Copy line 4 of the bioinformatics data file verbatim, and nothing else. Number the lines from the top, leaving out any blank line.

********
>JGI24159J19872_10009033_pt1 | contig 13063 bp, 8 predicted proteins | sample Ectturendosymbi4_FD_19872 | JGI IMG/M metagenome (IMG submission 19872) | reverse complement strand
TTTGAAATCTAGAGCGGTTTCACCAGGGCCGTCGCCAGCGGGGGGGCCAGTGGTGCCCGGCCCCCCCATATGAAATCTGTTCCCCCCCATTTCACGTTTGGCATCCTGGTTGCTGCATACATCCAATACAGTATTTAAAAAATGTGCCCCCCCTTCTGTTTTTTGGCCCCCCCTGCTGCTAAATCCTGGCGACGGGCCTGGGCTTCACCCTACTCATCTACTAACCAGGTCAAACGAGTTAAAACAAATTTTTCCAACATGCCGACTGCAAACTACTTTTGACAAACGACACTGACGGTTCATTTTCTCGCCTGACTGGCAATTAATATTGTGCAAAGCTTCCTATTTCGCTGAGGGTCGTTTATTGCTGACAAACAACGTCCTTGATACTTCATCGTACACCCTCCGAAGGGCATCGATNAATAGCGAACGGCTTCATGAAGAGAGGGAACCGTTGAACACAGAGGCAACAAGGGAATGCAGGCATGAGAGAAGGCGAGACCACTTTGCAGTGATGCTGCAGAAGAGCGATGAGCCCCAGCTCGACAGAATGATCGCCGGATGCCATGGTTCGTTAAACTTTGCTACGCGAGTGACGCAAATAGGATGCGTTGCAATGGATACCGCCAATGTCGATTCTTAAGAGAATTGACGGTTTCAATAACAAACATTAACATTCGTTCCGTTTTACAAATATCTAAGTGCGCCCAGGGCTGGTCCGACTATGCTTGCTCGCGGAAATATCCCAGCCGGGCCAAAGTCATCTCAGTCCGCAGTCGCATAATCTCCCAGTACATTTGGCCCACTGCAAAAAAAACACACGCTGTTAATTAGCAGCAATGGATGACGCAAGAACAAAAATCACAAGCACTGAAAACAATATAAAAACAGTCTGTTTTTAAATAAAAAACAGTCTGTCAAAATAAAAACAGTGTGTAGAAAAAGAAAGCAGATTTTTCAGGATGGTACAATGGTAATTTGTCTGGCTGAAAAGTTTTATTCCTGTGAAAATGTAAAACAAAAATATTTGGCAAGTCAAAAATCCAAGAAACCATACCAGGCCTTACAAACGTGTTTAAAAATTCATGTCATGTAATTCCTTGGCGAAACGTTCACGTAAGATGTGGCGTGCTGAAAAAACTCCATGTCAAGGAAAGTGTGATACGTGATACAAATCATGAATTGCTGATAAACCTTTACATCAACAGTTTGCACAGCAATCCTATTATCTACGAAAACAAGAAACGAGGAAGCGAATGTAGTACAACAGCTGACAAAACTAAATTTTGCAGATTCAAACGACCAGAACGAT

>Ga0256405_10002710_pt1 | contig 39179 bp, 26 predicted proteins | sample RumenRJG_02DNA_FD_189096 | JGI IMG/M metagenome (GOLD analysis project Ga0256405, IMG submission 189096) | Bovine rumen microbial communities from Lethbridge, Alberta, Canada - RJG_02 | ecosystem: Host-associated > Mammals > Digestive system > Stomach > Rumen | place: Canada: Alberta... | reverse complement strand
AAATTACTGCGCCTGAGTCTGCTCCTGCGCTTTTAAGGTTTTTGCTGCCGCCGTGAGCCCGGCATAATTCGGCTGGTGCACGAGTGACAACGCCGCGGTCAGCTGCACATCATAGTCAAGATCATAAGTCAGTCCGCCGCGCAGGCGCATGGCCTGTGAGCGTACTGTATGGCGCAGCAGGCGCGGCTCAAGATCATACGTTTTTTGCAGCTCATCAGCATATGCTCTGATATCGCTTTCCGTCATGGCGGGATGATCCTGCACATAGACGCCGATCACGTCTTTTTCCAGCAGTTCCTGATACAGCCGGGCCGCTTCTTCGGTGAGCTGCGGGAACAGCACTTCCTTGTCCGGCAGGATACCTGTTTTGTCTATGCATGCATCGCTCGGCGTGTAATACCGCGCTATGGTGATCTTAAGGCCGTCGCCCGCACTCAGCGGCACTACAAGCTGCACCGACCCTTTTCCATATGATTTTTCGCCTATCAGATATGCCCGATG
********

AAATTACTGCGCCTGAGTCTGCTCCTGCGCTTTTAAGGTTTTTGCTGCCGCCGTGAGCCCGGCATAATTCGGCTGGTGCACGAGTGACAACGCCGCGGTCAGCTGCACATCATAGTCAAGATCATAAGTCAGTCCGCCGCGCAGGCGCATGGCCTGTGAGCGTACTGTATGGCGCAGCAGGCGCGGCTCAAGATCATACGTTTTTTGCAGCTCATCAGCATATGCTCTGATATCGCTTTCCGTCATGGCGGGATGATCCTGCACATAGACGCCGATCACGTCTTTTTCCAGCAGTTCCTGATACAGCCGGGCCGCTTCTTCGGTGAGCTGCGGGAACAGCACTTCCTTGTCCGGCAGGATACCTGTTTTGTCTATGCATGCATCGCTCGGCGTGTAATACCGCGCTATGGTGATCTTAAGGCCGTCGCCCGCACTCAGCGGCACTACAAGCTGCACCGACCCTTTTCCATATGATTTTTCGCCTATCAGATATGCCCGATG